You are currently browsing the tag archive for the ‘Social Media’ tag.

First there was Vine, and now videos on Instagram. Video is the direction social media is heading in.  People use social media to tell stories—personal stories, celebrity stories, as well as brand stories. The option to be able to use a fifteen second clip to animate a story, brings the story to life and gives it an element that didn’t exist with a photo alone.

How is this different from Vine, other than the video length? Instagram filters, which held much of the platform’s appeal, can be incorporated into your video. The new feature gives you thirteen filters to choose from, as well as cover image options to use when your video is not playing, to keep your Instagram content beautiful and personalized.

Consider some of these options as a marketer when utilizing Vine as part of your content strategy:

Showcase and/or demo products

Video is great way to showcase something about your product that a consumer wouldn’t know by looking at a picture. Think technology. You can showcase a lot more about a complicated gadget with video than you can with just pictures.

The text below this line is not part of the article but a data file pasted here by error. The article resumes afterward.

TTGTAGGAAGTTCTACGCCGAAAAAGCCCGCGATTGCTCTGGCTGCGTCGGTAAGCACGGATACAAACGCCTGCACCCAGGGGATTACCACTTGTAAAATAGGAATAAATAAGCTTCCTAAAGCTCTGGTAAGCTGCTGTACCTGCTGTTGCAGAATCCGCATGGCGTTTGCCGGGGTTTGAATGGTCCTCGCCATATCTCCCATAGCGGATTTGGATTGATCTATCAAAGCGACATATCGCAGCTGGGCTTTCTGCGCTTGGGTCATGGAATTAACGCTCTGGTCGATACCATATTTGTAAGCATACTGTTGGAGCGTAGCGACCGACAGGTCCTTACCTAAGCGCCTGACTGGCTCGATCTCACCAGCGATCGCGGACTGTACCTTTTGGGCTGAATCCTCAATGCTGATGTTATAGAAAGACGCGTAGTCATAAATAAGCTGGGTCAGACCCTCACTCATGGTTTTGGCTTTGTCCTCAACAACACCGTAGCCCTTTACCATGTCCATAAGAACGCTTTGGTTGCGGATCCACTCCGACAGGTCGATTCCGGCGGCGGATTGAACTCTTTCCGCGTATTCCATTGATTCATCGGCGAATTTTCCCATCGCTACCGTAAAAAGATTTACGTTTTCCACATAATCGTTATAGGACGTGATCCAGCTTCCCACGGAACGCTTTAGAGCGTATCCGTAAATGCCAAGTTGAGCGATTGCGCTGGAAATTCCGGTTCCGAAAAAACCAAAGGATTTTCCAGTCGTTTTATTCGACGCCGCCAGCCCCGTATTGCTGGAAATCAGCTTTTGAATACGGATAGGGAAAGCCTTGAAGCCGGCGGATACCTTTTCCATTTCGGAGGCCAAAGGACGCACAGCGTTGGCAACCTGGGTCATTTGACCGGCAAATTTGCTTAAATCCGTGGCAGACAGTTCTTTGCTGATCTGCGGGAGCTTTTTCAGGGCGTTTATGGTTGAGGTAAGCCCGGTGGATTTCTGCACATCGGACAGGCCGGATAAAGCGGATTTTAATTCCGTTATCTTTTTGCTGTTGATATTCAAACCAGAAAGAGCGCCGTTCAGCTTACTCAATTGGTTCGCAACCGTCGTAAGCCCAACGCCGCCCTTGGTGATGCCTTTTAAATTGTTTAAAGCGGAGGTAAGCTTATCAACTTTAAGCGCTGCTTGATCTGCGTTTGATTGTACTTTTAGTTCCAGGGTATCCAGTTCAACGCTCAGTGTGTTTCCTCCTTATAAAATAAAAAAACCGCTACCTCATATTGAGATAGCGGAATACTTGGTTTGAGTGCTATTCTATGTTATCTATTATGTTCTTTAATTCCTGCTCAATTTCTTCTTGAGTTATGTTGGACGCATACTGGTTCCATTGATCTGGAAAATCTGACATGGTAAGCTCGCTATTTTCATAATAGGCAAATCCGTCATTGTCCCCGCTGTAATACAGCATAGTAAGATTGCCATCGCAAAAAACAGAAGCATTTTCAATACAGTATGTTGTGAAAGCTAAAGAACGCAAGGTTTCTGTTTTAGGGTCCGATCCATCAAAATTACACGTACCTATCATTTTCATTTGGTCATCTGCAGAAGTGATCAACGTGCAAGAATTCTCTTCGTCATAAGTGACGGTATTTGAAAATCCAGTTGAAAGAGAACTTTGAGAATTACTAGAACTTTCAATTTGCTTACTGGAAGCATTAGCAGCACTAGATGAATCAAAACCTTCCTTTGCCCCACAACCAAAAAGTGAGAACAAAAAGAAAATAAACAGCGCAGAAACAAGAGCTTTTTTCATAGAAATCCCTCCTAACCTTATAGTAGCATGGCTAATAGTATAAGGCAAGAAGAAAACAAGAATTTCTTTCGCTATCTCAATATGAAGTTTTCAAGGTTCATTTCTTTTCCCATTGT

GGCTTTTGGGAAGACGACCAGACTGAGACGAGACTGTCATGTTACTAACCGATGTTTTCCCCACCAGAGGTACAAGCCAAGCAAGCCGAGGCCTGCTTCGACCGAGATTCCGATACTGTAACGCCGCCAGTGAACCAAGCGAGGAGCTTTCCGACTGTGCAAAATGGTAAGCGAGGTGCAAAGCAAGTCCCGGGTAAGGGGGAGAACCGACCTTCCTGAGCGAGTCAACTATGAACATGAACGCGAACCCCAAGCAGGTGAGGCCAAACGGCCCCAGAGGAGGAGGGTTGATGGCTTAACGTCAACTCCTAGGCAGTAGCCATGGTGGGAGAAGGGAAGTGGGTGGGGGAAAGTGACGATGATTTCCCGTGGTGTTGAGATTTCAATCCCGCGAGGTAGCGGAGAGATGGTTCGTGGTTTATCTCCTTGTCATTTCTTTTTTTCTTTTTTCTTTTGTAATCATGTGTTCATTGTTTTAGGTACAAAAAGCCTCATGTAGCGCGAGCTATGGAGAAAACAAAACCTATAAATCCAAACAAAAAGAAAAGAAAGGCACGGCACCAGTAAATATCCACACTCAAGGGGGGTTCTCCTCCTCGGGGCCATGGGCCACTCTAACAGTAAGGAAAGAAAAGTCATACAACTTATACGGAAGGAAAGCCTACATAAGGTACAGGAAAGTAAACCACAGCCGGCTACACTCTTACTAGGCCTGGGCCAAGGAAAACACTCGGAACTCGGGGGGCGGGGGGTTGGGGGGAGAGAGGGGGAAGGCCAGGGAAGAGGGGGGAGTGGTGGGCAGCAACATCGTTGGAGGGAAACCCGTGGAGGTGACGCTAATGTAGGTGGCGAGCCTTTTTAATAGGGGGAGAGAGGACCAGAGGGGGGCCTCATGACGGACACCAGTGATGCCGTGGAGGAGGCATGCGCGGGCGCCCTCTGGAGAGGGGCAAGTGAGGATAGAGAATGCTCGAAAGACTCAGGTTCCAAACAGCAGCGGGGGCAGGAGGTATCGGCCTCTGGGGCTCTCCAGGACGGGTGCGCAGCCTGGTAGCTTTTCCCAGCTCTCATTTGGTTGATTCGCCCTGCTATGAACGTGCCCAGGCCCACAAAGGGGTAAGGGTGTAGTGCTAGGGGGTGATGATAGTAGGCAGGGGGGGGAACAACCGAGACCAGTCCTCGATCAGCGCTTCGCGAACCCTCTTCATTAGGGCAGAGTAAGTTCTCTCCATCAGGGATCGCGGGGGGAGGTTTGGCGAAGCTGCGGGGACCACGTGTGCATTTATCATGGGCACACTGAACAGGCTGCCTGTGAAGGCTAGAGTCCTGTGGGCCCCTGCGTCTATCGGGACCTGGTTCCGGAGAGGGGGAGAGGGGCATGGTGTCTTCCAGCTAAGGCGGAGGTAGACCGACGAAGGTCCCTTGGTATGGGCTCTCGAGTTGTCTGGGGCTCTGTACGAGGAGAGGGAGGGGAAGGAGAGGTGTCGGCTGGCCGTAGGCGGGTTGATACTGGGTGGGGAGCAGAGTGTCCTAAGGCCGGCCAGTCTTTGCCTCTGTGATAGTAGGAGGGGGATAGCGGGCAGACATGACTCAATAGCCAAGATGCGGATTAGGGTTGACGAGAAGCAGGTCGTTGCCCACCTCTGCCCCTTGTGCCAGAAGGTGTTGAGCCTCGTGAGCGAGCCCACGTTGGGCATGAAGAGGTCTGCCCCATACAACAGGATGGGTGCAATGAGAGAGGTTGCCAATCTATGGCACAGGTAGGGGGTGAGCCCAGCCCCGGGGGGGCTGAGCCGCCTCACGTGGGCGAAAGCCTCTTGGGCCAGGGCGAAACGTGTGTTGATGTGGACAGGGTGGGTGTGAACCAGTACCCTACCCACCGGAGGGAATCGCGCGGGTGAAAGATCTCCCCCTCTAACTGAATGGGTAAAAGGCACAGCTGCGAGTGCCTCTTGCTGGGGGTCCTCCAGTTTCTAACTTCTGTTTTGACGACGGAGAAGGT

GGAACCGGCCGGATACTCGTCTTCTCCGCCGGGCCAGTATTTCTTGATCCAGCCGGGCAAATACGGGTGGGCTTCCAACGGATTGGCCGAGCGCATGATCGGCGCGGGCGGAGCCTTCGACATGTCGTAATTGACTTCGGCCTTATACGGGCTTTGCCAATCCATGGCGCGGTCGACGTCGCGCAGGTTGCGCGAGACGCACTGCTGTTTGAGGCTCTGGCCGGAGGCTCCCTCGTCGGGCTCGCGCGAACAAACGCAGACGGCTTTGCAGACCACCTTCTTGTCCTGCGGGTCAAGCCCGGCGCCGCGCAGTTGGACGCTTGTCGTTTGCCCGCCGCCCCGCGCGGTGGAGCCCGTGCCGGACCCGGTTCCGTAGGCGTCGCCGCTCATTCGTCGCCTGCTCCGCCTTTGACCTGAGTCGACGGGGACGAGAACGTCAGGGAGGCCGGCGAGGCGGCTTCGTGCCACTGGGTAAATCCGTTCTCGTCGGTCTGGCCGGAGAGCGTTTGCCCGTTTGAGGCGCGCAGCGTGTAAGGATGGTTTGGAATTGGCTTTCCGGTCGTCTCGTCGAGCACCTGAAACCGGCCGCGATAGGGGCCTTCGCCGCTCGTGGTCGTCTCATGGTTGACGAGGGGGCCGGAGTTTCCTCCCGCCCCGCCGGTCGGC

Give zealots a behind the scenes look

Show them your office! What goes on behind the scenes? Your most passionate followers want to know everything about your brand. Videos are an interactive way to give them this inside look.

Showcase brand personality

Emotions are hard to convey in photos alone. Think about how easy is it to convey humor in a photo. Videos add an element that allows brands to show consumers who they are.

Encourage engagement

Think emotional advertising. If your products are vacation homes, what’s a more engaging message: a picture of the beach, or a family playing on that beach?

Instagram videos add a brand-new artistic appeal to what you are able to create on social media. Check out Instagram’s promotional video for the new feature to get a glimpse of the possibilities.

When you think of social media, who comes to mind? For me, I think of a young audience. Teens and Twenty somethings galore. And while that is correct (83% of people age 18-29 use social media) teens and twenty-somethings aren’t the only ones Facebooking. I found this interesting info-graphic on Mashable. Take a look:


Like many of us, when I open up Facebook each morning I’ve made it a habit to check my friends’ birthdays and give them a standard shoutout. But last week when I went to wish one of my friends a splendid birthday, I saw something new: